Sgt. Chris Colter (Jake Gyllenhaal) is given a mission: find a bomb on a Chicago commuter train and find out who the bomber is before he is able to set another one to go off. Colter has eight minutes to accomplish his mission, and if he doesn’t, he will be sent back again until he does.
Colter is part of a program called Source Code. It’s a program that is run by a Dr. Rutledge (Jeffery Wright) and Colleen Goodwin (Vera Farmiga) and allows him to access the brain of a deceased man on that train for eight minutes and get that information.
While on the train he learns his name is Sean Fentress, and he is there with Christina Warren (Michelle Monaghan). Every time he is sent back to the train he learns more about Christina and the others on that train. His mission goes from finding the bomber to wanting to save the life of Christina and of those on the train as well.
Why he has been chosen for this mission is something he doesn’t know. In fact there seems to be a lot of things that Colter doesn’t know or remember. As the film and his mission unfold we, the audience, find out these answers when he does. We end up just as confused as he is and have as many questions as he has.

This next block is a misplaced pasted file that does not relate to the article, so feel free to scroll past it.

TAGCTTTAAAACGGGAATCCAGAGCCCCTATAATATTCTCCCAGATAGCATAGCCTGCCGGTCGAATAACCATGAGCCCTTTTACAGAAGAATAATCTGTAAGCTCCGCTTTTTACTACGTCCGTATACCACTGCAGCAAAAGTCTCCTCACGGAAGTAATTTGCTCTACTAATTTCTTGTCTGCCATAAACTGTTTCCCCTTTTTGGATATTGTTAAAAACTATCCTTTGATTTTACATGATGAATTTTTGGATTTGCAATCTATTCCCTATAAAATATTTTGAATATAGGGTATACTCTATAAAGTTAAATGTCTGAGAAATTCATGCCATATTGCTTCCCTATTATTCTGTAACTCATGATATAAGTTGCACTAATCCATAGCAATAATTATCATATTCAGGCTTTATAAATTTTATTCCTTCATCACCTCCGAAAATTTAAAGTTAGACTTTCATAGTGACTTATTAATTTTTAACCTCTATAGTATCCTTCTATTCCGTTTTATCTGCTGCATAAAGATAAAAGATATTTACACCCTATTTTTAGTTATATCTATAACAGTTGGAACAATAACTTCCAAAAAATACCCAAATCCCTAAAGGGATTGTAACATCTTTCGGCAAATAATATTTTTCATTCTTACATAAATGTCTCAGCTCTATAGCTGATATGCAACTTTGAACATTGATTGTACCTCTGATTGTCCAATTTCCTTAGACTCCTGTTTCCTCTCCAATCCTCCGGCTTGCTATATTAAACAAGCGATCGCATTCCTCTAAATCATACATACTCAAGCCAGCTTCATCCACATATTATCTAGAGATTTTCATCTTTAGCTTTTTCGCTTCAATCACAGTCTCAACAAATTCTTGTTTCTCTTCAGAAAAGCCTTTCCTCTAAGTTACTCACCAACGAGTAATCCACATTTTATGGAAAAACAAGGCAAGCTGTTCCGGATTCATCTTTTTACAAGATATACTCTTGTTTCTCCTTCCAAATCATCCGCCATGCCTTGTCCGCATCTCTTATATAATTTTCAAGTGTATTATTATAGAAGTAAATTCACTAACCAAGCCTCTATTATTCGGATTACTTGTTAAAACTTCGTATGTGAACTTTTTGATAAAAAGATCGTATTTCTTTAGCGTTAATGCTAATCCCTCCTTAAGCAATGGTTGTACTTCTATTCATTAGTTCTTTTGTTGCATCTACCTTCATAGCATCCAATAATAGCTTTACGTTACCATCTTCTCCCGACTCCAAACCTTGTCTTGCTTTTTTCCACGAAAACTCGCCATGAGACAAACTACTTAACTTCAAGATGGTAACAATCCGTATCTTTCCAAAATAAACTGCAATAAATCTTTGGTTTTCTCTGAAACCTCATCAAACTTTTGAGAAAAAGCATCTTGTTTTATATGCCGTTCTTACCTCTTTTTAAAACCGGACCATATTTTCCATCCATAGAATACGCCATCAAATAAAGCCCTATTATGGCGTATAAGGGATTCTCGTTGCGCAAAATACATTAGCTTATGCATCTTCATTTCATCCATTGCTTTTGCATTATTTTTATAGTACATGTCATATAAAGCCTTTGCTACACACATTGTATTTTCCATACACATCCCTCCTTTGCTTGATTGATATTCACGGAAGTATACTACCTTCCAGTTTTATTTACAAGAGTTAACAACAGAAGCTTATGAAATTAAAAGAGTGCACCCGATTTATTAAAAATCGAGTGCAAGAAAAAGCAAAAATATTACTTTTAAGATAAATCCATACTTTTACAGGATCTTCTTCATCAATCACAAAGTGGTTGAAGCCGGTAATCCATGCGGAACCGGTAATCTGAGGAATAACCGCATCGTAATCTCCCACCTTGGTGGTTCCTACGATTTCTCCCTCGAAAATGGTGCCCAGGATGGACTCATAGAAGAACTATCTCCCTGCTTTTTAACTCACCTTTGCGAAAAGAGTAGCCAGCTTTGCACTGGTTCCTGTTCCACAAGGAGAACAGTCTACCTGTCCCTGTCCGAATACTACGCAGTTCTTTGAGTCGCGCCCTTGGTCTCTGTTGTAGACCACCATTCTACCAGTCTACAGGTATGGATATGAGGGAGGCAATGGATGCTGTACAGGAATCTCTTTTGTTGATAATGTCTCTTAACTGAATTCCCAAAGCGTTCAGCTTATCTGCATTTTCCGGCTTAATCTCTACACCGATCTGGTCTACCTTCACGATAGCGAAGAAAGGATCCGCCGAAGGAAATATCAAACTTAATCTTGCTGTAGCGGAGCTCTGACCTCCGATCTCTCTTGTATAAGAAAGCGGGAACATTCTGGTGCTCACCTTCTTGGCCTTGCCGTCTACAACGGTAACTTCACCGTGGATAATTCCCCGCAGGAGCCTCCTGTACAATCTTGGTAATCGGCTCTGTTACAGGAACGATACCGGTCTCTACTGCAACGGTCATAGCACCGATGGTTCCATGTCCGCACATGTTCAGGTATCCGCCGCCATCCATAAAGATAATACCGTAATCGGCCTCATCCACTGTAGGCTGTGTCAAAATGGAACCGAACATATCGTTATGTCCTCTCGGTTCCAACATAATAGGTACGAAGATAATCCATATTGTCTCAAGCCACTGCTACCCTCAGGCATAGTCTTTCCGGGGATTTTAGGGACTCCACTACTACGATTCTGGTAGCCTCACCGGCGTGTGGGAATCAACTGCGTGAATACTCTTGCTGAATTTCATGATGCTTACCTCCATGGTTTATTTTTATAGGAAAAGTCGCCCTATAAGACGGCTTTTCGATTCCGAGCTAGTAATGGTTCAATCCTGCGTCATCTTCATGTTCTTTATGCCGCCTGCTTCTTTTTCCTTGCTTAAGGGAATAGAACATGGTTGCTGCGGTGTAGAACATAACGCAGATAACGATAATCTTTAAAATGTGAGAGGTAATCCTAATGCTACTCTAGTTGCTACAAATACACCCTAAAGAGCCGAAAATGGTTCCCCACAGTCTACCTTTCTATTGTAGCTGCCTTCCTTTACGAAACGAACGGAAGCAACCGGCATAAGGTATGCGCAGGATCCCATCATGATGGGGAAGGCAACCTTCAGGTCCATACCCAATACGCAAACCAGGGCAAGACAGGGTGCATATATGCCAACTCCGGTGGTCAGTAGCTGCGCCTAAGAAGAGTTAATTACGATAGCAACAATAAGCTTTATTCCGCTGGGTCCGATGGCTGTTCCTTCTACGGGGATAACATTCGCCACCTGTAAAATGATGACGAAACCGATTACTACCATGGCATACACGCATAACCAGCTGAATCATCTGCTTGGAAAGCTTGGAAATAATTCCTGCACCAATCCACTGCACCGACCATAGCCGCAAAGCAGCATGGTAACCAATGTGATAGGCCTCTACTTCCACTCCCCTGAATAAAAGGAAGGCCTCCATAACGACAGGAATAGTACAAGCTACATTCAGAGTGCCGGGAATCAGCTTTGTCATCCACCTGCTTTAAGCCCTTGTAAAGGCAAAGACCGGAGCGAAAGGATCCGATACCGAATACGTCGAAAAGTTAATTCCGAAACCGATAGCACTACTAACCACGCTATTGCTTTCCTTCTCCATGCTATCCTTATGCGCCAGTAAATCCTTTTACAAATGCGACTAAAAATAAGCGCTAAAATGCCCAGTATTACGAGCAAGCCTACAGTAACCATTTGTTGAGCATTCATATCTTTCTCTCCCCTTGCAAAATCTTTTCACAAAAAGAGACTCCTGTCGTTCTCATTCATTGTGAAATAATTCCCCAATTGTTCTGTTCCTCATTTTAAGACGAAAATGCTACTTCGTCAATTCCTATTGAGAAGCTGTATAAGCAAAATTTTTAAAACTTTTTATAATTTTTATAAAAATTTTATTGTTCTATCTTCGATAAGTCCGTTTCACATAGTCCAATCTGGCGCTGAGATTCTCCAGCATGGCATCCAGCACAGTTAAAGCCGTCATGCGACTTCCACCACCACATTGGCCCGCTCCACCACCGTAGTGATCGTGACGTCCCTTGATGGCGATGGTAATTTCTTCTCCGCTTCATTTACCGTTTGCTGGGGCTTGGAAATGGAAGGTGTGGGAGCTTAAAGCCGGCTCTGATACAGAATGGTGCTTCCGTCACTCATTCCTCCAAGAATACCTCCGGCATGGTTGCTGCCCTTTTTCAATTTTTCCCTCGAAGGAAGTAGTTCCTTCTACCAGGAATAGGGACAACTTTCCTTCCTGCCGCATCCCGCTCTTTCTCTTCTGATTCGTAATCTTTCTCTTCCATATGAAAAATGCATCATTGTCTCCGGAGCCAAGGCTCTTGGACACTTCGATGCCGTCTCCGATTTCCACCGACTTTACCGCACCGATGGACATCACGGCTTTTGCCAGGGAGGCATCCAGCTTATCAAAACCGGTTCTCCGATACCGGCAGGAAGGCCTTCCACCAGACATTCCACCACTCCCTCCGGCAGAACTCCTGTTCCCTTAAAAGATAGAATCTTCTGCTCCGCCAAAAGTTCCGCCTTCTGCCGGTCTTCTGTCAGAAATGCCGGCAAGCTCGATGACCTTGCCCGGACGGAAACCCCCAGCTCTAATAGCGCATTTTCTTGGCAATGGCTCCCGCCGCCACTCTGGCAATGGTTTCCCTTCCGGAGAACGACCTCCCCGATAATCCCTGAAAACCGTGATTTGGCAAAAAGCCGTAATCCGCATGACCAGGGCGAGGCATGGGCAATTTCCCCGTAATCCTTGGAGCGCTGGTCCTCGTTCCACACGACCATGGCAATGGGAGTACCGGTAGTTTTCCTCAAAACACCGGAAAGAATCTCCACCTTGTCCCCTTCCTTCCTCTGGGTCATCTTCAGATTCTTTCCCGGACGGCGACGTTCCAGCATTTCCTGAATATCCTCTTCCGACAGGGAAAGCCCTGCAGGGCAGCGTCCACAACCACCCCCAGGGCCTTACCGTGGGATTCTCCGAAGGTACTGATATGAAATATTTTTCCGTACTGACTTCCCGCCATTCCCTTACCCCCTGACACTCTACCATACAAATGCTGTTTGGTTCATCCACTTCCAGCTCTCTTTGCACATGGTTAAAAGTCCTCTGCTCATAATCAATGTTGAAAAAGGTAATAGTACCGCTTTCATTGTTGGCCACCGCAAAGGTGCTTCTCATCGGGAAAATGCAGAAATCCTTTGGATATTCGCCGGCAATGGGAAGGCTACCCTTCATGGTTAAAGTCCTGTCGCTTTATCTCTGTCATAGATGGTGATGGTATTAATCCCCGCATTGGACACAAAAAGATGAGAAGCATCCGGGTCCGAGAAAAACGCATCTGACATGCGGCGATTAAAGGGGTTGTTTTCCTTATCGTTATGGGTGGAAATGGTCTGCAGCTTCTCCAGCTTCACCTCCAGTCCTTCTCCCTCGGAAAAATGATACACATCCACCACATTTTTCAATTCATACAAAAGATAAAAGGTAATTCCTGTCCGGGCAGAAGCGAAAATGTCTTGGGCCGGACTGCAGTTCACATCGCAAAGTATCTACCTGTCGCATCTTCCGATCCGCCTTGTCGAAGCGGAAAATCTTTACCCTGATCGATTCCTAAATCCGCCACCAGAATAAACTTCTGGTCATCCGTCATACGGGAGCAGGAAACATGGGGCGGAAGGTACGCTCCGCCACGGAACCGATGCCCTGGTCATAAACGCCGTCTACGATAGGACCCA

“Source Code” is a film that can be looked at a few ways. Simply put, it’s a sci-fi thriller that will keep you entertained until the very end. But it’s also a film that challenges the mind.
If we could stop terrorism, wouldn’t we? If there was a way to utilize the brain of a deceased person to get that information, how far would we go to make it happen?
“Source Code” makes us think about that.
Jake Gyllenhaal of “Brokeback Mountain,” “The Good Girl” and cult classic “Donnie Darko” gives Colter just the right amount of pathos, confusion and desire to make us follow him throughout his quest.
Michelle Monaghan (“Eagle Eye”) runs the gamut of emotions as Christina. Her scenes could have been easily forgotten, but she stands on her own in a role that could easily have been thankless and forgetful.
The same can be said for Oscar nominee Farmiga. Her role is important, and in her capable hands she brings warmth and class to a character that could have been trite and boring.
UK director Duncan Jones proves that his first feature “Moon” was no fluke. “Code” moves swiftly and clearly with each transition and is easy to follow. Screenwriter Ben Ripley has written a complex script that works well at first glance. However, if you plan to delve deeper into the message of the film and what it all means, you may find yourself with as many questions as Ripley’s hero Colter.
4 out of 5 stars